Evidence is mounting that brain injuries in football players go beyond concussions.
A new Cleveland Clinic study shows small hits over time may increase the risk of problems later in life. Jeff St.Clair of member station WKSU in Kent reports.
It’s Pro day at Kent State University, which means College players from the region are measured, weighed, and tested under the watchful eyes of a cluster of pro scouts. Kent State Quarterback Spencer Keith is one of the players they’re watching closely…
“I’m hoping to get a spot on an NFL team.”
But Keith is NOT worried about the risk of concussions in the big league.
“It is a concern for a lot of people, but it’s part of the game and I hope it doesn’t happen.”
But Keith acknowledges, he’s come close.
“Taken plenty of hits… yeah plenty.”
And it’s the long-term impact of these more common hits that is the focus of a new study by Cleveland Clinic researchers. Dr. Damir Janigro [DAH-mir jah-NEE-gro] is the lead author. He says they followed a protein called S-100 that’s normally found only in the brain. But when they took blood samples from 67 college football players in the study, he got a surprise.
“Because in those players that had no concussion but only several hits to the head that we call sub-concussive hits, S-100 was elevated at the end of the game and it went down to normal levels the day after the game, but it was nevertheless elevated.”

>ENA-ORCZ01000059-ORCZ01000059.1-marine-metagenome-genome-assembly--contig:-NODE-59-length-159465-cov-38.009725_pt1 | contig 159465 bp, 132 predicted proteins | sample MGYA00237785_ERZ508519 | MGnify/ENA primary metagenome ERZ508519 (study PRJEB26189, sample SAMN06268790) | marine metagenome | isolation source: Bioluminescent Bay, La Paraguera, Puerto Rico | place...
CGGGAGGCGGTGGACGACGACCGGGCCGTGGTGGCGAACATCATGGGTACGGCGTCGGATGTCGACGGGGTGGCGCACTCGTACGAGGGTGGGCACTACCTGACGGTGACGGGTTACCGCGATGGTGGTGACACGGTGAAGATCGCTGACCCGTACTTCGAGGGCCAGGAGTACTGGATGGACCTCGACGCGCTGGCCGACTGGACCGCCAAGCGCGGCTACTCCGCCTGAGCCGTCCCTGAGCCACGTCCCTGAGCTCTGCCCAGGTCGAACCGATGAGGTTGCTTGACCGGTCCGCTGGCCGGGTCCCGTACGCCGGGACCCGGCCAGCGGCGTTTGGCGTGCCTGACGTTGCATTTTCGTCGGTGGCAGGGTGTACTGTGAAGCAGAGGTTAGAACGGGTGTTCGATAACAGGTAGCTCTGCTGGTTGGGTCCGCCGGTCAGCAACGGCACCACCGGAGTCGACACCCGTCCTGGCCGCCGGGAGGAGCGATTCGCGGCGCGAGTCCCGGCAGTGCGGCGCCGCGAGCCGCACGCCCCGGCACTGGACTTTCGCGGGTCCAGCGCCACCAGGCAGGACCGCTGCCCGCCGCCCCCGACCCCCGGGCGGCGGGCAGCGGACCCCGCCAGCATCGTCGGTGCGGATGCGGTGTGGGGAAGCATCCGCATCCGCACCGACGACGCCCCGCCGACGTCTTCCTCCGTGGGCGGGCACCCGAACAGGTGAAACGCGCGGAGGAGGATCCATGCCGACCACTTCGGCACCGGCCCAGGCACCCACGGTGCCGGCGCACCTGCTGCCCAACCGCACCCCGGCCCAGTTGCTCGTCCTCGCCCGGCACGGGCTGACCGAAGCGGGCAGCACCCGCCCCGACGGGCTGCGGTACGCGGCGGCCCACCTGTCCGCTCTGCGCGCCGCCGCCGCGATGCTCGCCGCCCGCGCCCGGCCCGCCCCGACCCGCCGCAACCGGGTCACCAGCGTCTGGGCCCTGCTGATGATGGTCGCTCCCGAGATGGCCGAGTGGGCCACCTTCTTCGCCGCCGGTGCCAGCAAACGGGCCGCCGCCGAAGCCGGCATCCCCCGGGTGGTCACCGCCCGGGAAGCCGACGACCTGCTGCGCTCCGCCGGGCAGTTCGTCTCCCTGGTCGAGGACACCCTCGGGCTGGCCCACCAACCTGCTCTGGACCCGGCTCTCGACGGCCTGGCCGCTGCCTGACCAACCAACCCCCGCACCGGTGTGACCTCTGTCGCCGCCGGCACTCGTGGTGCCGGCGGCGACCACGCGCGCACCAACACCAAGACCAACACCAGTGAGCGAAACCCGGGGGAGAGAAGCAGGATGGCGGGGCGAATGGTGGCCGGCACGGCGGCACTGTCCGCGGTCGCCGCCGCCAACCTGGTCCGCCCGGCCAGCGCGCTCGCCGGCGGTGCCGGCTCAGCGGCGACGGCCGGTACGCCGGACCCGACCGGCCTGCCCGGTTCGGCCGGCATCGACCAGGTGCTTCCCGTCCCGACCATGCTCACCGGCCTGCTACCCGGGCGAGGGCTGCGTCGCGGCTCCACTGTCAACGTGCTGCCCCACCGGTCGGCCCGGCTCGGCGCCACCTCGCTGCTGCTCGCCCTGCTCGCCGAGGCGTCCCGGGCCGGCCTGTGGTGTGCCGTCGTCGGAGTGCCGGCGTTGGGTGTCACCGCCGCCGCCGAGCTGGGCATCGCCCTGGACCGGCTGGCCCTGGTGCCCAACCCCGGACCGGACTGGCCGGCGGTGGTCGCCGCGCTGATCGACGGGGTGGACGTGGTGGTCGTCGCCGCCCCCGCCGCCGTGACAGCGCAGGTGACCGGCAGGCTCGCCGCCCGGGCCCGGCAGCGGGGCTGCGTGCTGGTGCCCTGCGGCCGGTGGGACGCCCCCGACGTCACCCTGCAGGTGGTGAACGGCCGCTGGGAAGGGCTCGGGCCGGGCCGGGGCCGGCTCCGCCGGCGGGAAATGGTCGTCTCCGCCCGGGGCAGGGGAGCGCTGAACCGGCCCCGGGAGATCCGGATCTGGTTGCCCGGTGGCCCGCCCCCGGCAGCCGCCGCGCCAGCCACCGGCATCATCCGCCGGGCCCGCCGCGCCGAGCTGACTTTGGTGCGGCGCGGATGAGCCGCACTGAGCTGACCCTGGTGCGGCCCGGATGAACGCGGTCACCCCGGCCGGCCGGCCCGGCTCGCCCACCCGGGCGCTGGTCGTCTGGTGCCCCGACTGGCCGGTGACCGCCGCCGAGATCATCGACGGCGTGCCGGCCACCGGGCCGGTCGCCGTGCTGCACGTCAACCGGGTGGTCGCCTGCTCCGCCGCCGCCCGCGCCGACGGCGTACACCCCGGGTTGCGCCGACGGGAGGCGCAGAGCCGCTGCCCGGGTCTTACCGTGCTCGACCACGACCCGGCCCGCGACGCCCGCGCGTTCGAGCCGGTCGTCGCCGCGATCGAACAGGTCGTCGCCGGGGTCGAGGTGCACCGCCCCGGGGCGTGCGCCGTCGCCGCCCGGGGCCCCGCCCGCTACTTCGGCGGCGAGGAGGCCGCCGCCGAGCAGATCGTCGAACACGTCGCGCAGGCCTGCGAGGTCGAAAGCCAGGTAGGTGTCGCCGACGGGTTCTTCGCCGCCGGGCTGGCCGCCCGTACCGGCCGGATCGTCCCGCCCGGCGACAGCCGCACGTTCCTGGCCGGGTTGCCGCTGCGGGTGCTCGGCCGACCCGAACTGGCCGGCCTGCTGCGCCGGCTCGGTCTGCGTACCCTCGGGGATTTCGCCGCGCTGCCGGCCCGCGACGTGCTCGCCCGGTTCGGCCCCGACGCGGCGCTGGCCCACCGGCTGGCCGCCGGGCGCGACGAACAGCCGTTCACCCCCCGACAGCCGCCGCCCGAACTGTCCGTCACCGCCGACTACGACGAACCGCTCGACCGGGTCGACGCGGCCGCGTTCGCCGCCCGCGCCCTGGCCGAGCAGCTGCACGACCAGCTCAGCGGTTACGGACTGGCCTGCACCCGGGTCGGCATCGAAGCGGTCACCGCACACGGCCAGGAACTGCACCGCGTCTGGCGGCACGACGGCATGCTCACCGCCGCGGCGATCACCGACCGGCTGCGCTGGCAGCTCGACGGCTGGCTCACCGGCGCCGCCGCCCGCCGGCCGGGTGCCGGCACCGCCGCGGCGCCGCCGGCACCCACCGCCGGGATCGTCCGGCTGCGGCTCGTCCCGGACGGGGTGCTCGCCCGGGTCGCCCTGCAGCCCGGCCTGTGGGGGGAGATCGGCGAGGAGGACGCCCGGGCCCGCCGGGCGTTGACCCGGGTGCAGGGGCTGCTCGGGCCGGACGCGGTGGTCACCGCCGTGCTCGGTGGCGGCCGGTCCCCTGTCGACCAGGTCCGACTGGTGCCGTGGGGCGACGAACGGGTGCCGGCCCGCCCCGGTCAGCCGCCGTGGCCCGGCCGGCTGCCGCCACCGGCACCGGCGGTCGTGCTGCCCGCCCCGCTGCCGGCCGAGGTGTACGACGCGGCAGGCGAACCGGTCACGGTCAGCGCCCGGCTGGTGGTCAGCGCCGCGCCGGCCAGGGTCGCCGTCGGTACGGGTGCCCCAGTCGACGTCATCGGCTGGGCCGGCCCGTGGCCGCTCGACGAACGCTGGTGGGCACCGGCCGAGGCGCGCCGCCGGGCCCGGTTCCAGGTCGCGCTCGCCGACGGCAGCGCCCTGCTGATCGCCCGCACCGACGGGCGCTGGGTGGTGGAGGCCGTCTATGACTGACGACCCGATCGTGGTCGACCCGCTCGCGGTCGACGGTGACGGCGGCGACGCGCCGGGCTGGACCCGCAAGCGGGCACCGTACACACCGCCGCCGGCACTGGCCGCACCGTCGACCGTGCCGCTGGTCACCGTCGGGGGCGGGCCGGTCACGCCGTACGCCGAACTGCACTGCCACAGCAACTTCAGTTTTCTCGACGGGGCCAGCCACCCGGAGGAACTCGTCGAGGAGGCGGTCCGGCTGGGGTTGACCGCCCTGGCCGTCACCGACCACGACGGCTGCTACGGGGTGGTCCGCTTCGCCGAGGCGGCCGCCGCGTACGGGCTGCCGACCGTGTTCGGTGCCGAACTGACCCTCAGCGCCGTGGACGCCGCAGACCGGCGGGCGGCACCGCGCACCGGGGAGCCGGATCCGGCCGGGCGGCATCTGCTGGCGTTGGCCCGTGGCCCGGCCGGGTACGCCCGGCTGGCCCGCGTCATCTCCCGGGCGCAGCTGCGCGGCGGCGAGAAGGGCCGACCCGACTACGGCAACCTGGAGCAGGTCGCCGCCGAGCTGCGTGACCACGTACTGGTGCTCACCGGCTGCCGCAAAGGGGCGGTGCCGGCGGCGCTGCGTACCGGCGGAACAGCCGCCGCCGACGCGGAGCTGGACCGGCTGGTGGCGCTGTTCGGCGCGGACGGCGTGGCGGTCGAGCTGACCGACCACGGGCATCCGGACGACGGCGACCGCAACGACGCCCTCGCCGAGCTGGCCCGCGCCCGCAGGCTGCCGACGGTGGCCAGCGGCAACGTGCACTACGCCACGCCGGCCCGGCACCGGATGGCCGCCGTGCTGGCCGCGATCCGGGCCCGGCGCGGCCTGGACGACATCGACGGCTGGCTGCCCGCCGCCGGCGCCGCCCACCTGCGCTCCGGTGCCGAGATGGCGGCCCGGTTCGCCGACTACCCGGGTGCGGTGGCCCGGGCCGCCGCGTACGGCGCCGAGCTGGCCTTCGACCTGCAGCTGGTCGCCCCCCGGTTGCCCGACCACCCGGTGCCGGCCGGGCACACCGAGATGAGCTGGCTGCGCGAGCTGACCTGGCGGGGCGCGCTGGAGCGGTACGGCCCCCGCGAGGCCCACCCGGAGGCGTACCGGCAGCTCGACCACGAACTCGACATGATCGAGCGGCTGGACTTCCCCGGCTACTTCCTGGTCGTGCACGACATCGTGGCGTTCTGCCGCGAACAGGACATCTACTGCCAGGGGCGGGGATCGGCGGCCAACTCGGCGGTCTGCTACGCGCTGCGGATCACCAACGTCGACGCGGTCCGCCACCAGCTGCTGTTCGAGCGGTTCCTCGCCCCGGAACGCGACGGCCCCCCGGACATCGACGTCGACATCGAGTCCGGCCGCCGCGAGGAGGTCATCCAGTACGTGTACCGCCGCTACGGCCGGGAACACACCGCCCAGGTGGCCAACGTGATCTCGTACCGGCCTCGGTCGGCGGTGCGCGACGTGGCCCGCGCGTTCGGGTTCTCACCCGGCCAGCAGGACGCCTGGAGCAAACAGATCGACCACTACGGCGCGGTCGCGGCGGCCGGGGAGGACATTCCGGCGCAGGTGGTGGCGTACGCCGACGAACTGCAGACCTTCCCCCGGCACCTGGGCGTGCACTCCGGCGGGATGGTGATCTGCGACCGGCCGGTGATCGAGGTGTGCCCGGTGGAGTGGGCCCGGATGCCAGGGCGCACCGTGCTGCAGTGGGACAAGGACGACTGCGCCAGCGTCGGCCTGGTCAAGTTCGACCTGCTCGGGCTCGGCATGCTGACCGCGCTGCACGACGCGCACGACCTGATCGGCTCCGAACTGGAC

Janigro found that the more hits a player took, the higher the levels of S100 in the blood…
“But also there were changes in the MRI scans that are suggestive of an increased risk of degenerative brain diseases.”
In other words, temporary swelling in the brain, but not quite a concussion, could lead to problems down the road when college players, like everyone else, succumb to the effects of aging.
But for now, Janigro is more worried about the presence of the brain protein in the blood, because the body’s immune system doesn’t recognize S100 and therefore builds up antibodies against it.
“We know from many other studies from many other studies from many other diseases that having anti-bodies against your brain is a risk-factor for brain disease.”
Janigro says repeated hits to the head create a backlog of anti-bodies waiting to attack the next time there’s damage to tiny blood vessels in the brain.
“So in other words when your door opens, it’s better if you don’t an army ready to assault.”
Janigro and his team are working on a blood test for the brain protein S100 that could be given on the sidelines to determine whether a player should sit out for a while, or give up the game altogether.
As a native of Italy, Damir Janigro is not a fan of American football, but as a researcher studying the blood-brain-barrier, he can’t think of a better research model.
“Very few human models allow you to see the injury when it happens. In football you actually have a pre- and a post- . I could not come up with any other study where we took blood from people before they have a car accident or stuff like that.”
The Cleveland Clinic study adds weight to a body of research showing that a player using his head as a battering ram, even if it doesn’t cause a concussion, can increase the risk of neurodegenerative diseases down the road.
The research is published in the current edition of the online journal PLOS One.